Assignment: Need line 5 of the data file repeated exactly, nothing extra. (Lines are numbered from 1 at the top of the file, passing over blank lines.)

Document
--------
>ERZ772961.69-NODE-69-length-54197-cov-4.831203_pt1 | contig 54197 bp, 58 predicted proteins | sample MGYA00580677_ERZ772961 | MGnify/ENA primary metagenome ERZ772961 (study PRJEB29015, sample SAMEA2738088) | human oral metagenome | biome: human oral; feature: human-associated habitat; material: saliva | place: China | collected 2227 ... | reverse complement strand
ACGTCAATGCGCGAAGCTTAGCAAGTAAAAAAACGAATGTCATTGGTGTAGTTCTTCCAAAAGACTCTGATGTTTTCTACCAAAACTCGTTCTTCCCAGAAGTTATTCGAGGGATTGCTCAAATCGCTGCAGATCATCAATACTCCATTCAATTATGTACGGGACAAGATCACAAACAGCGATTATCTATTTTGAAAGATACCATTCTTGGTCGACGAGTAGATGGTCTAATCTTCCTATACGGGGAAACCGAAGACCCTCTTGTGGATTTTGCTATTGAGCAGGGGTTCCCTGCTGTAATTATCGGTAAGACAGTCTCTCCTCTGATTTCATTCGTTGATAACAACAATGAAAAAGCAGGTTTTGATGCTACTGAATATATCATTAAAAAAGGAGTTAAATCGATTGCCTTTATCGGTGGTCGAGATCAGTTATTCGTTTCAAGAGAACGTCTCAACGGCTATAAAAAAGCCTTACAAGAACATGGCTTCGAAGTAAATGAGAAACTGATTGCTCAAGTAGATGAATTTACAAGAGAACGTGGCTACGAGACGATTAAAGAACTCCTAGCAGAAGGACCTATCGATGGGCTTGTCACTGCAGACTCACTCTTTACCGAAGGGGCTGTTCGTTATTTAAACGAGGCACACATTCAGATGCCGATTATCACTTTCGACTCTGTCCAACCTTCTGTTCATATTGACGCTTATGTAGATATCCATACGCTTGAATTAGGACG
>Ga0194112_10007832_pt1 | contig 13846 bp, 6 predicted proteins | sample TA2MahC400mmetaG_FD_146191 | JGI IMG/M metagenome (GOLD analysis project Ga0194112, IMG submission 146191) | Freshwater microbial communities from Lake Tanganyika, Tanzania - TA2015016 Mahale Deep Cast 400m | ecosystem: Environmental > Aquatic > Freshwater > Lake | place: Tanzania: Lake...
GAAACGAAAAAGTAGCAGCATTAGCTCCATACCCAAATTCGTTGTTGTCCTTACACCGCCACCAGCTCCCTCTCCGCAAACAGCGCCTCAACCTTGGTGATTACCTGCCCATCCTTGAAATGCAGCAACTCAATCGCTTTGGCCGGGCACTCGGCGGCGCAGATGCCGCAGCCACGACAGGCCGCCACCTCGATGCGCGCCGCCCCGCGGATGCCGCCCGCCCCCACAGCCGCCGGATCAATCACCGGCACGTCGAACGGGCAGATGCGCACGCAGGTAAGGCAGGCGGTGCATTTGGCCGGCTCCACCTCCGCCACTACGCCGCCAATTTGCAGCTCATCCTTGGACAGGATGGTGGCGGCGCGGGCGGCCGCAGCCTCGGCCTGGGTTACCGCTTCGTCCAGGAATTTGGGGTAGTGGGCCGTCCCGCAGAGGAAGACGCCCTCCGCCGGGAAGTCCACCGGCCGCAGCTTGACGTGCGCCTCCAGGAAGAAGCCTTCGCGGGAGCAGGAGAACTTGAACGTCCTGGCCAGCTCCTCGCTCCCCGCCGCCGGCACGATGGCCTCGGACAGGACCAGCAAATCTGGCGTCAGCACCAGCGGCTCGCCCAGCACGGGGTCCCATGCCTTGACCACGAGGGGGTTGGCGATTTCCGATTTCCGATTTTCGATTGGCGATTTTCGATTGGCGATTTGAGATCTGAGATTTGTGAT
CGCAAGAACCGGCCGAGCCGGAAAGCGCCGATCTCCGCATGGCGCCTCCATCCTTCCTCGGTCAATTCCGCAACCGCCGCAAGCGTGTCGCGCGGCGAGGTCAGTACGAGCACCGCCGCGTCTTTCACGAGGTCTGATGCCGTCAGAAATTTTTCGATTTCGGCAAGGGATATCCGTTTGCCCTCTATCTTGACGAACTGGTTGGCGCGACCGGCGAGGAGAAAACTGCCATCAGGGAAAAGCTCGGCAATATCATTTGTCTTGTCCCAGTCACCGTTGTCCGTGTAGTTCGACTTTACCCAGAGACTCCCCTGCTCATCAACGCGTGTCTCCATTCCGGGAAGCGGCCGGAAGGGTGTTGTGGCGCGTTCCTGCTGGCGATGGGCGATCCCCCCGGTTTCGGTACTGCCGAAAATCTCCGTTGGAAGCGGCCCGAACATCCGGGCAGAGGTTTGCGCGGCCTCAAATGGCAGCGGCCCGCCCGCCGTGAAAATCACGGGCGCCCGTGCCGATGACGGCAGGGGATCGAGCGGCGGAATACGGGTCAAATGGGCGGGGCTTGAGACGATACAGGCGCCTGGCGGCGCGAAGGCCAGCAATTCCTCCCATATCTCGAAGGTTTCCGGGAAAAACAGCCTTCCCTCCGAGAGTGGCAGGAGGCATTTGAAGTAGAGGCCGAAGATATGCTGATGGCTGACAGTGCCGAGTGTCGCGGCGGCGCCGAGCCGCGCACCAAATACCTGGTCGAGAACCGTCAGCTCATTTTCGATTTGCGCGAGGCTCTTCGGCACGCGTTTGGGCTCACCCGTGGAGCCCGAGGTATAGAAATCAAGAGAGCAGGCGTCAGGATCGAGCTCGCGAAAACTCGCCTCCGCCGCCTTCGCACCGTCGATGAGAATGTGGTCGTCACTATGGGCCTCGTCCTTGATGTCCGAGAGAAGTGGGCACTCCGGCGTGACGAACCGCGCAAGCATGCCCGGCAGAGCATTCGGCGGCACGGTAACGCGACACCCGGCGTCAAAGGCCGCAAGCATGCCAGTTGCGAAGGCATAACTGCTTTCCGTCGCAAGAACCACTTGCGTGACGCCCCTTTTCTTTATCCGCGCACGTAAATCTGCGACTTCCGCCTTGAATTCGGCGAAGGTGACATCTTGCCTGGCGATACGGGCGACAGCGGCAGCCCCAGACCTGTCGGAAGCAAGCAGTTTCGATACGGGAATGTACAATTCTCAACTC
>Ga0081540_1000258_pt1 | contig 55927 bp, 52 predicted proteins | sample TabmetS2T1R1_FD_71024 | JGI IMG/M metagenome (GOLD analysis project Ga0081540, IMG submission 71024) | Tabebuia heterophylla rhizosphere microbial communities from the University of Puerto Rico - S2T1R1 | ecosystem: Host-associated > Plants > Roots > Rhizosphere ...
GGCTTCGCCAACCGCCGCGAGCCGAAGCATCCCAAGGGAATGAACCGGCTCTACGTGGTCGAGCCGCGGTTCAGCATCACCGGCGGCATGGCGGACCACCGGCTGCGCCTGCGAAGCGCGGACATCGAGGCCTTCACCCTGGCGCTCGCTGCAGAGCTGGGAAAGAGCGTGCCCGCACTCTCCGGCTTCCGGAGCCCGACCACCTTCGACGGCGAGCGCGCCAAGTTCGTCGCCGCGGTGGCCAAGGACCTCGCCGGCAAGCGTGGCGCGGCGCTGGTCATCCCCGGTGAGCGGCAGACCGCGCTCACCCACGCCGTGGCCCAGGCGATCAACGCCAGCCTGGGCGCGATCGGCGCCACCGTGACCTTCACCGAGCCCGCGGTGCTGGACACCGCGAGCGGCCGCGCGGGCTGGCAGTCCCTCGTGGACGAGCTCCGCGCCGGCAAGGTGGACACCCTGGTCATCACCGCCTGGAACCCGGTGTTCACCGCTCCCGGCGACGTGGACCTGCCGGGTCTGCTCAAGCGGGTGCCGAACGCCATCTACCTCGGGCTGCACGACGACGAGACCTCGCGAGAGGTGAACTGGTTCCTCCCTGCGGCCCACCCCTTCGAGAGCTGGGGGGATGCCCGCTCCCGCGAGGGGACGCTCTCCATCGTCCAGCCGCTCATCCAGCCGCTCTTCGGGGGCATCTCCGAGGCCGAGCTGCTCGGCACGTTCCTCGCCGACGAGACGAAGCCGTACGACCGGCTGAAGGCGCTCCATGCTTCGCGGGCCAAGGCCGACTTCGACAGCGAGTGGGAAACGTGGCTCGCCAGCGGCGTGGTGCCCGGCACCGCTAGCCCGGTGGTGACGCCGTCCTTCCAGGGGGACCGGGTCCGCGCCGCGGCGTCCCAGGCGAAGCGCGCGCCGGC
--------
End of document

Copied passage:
CGCAAGAACCGGCCGAGCCGGAAAGCGCCGATCTCCGCATGGCGCCTCCATCCTTCCTCGGTCAATTCCGCAACCGCCGCAAGCGTGTCGCGCGGCGAGGTCAGTACGAGCACCGCCGCGTCTTTCACGAGGTCTGATGCCGTCAGAAATTTTTCGATTTCGGCAAGGGATATCCGTTTGCCCTCTATCTTGACGAACTGGTTGGCGCGACCGGCGAGGAGAAAACTGCCATCAGGGAAAAGCTCGGCAATATCATTTGTCTTGTCCCAGTCACCGTTGTCCGTGTAGTTCGACTTTACCCAGAGACTCCCCTGCTCATCAACGCGTGTCTCCATTCCGGGAAGCGGCCGGAAGGGTGTTGTGGCGCGTTCCTGCTGGCGATGGGCGATCCCCCCGGTTTCGGTACTGCCGAAAATCTCCGTTGGAAGCGGCCCGAACATCCGGGCAGAGGTTTGCGCGGCCTCAAATGGCAGCGGCCCGCCCGCCGTGAAAATCACGGGCGCCCGTGCCGATGACGGCAGGGGATCGAGCGGCGGAATACGGGTCAAATGGGCGGGGCTTGAGACGATACAGGCGCCTGGCGGCGCGAAGGCCAGCAATTCCTCCCATATCTCGAAGGTTTCCGGGAAAAACAGCCTTCCCTCCGAGAGTGGCAGGAGGCATTTGAAGTAGAGGCCGAAGATATGCTGATGGCTGACAGTGCCGAGTGTCGCGGCGGCGCCGAGCCGCGCACCAAATACCTGGTCGAGAACCGTCAGCTCATTTTCGATTTGCGCGAGGCTCTTCGGCACGCGTTTGGGCTCACCCGTGGAGCCCGAGGTATAGAAATCAAGAGAGCAGGCGTCAGGATCGAGCTCGCGAAAACTCGCCTCCGCCGCCTTCGCACCGTCGATGAGAATGTGGTCGTCACTATGGGCCTCGTCCTTGATGTCCGAGAGAAGTGGGCACTCCGGCGTGACGAACCGCGCAAGCATGCCCGGCAGAGCATTCGGCGGCACGGTAACGCGACACCCGGCGTCAAAGGCCGCAAGCATGCCAGTTGCGAAGGCATAACTGCTTTCCGTCGCAAGAACCACTTGCGTGACGCCCCTTTTCTTTATCCGCGCACGTAAATCTGCGACTTCCGCCTTGAATTCGGCGAAGGTGACATCTTGCCTGGCGATACGGGCGACAGCGGCAGCCCCAGACCTGTCGGAAGCAAGCAGTTTCGATACGGGAATGTACAATTCTCAACTC